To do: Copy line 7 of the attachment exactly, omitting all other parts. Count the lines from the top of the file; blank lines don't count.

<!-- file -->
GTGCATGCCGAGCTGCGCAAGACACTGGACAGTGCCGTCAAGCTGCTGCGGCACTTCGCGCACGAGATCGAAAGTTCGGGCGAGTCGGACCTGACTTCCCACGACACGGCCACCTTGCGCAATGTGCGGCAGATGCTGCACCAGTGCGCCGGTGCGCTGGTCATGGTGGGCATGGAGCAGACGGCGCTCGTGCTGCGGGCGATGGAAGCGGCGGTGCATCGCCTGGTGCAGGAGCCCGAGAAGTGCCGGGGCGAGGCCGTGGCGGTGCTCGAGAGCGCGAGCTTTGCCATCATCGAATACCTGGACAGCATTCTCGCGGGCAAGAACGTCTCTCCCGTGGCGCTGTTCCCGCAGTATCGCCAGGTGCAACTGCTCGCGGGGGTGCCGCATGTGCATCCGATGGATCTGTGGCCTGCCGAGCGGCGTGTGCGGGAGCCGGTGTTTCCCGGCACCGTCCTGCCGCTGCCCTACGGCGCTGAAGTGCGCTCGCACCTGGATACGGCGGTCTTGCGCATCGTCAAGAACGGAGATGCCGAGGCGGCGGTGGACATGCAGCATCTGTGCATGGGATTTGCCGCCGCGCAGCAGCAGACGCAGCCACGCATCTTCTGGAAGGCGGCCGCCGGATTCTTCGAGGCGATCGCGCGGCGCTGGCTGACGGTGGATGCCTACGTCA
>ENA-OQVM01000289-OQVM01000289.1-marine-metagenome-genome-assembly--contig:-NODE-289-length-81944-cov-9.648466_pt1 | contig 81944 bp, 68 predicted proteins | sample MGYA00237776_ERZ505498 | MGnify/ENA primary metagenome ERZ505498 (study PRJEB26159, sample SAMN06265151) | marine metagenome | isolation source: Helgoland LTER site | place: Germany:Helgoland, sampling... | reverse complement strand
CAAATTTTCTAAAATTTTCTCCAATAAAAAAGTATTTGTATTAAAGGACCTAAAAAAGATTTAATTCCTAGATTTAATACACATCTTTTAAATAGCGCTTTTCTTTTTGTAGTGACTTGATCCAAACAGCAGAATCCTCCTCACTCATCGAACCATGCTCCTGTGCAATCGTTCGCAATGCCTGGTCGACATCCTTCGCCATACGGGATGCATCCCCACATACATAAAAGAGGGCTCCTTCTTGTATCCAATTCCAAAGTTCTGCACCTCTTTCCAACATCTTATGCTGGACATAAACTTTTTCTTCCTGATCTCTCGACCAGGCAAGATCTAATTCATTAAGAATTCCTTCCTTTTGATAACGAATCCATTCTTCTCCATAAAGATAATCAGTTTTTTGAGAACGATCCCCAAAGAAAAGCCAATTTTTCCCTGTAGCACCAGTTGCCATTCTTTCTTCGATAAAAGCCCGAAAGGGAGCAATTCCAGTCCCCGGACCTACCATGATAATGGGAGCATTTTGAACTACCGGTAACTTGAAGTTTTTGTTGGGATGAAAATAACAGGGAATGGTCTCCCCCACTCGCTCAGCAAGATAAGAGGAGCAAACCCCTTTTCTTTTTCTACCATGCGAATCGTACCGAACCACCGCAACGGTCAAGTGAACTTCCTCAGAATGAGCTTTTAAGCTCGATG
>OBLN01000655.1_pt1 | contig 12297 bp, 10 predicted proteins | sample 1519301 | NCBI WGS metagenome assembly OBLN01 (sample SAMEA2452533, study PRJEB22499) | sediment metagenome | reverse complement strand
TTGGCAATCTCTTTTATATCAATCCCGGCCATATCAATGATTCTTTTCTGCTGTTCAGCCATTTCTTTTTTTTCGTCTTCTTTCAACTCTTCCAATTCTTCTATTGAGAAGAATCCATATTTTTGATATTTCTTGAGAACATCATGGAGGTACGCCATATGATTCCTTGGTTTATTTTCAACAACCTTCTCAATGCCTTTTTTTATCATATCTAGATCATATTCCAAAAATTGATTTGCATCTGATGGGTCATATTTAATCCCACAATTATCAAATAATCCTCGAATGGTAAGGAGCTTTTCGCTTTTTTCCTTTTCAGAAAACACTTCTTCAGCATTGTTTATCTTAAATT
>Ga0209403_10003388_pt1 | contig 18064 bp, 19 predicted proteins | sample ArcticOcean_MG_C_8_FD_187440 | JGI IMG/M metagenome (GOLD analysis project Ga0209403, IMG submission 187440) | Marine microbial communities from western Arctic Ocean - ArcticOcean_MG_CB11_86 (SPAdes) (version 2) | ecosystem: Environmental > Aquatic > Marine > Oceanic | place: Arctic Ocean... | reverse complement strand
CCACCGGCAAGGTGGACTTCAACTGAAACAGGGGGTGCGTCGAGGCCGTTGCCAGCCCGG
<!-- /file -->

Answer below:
CCACCGGCAAGGTGGACTTCAACTGAAACAGGGGGTGCGTCGAGGCCGTTGCCAGCCCGG